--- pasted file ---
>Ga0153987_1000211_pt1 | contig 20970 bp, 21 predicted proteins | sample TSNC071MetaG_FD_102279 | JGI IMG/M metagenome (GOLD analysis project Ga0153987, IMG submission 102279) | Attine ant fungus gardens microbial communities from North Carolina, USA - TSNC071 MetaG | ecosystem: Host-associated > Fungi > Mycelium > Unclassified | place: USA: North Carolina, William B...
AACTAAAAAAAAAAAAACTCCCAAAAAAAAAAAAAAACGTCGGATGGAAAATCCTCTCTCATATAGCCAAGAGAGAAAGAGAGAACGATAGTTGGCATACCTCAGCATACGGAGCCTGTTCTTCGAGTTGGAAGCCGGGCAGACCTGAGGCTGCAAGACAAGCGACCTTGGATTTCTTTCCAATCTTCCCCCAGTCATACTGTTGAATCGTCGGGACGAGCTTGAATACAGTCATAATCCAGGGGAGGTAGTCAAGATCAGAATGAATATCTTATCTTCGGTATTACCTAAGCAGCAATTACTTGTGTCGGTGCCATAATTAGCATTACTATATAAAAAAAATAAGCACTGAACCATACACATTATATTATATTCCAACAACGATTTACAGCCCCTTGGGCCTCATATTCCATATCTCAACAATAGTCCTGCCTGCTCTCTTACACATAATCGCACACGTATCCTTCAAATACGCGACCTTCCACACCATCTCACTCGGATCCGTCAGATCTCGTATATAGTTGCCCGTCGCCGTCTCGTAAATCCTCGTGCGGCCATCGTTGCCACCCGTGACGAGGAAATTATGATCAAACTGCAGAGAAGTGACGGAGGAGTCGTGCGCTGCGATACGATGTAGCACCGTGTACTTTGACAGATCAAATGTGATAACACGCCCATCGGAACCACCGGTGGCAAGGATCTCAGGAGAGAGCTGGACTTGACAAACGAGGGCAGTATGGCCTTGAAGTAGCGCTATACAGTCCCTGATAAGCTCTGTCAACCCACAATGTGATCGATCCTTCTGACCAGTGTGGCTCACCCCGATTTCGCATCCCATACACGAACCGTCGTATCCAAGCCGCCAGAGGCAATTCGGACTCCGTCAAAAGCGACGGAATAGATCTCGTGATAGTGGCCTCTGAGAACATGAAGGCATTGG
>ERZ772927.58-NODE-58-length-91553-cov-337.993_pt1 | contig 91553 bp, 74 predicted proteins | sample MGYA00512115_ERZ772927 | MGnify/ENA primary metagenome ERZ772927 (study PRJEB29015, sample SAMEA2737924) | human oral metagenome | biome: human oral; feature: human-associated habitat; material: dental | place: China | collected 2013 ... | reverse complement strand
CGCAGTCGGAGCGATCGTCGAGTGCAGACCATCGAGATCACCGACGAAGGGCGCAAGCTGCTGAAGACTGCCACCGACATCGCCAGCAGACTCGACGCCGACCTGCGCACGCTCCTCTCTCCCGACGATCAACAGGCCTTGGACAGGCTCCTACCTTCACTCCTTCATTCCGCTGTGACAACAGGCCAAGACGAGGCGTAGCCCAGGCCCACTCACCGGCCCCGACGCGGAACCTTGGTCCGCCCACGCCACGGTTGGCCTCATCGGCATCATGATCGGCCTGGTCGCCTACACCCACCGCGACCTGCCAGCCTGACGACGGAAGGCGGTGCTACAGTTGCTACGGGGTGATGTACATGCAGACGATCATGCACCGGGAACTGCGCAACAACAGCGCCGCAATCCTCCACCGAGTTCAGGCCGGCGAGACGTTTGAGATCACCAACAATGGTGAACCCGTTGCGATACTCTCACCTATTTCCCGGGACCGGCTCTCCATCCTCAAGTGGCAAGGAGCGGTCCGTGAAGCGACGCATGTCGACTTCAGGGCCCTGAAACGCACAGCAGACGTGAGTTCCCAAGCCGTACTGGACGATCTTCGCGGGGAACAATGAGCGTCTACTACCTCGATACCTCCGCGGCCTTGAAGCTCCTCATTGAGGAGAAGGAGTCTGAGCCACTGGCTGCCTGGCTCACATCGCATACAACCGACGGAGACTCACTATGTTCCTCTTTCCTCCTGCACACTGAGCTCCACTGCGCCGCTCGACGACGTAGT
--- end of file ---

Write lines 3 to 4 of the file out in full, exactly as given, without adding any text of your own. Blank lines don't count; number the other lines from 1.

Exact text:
>ERZ772927.58-NODE-58-length-91553-cov-337.993_pt1 | contig 91553 bp, 74 predicted proteins | sample MGYA00512115_ERZ772927 | MGnify/ENA primary metagenome ERZ772927 (study PRJEB29015, sample SAMEA2737924) | human oral metagenome | biome: human oral; feature: human-associated habitat; material: dental | place: China | collected 2013 ... | reverse complement strand
CGCAGTCGGAGCGATCGTCGAGTGCAGACCATCGAGATCACCGACGAAGGGCGCAAGCTGCTGAAGACTGCCACCGACATCGCCAGCAGACTCGACGCCGACCTGCGCACGCTCCTCTCTCCCGACGATCAACAGGCCTTGGACAGGCTCCTACCTTCACTCCTTCATTCCGCTGTGACAACAGGCCAAGACGAGGCGTAGCCCAGGCCCACTCACCGGCCCCGACGCGGAACCTTGGTCCGCCCACGCCACGGTTGGCCTCATCGGCATCATGATCGGCCTGGTCGCCTACACCCACCGCGACCTGCCAGCCTGACGACGGAAGGCGGTGCTACAGTTGCTACGGGGTGATGTACATGCAGACGATCATGCACCGGGAACTGCGCAACAACAGCGCCGCAATCCTCCACCGAGTTCAGGCCGGCGAGACGTTTGAGATCACCAACAATGGTGAACCCGTTGCGATACTCTCACCTATTTCCCGGGACCGGCTCTCCATCCTCAAGTGGCAAGGAGCGGTCCGTGAAGCGACGCATGTCGACTTCAGGGCCCTGAAACGCACAGCAGACGTGAGTTCCCAAGCCGTACTGGACGATCTTCGCGGGGAACAATGAGCGTCTACTACCTCGATACCTCCGCGGCCTTGAAGCTCCTCATTGAGGAGAAGGAGTCTGAGCCACTGGCTGCCTGGCTCACATCGCATACAACCGACGGAGACTCACTATGTTCCTCTTTCCTCCTGCACACTGAGCTCCACTGCGCCGCTCGACGACGTAGT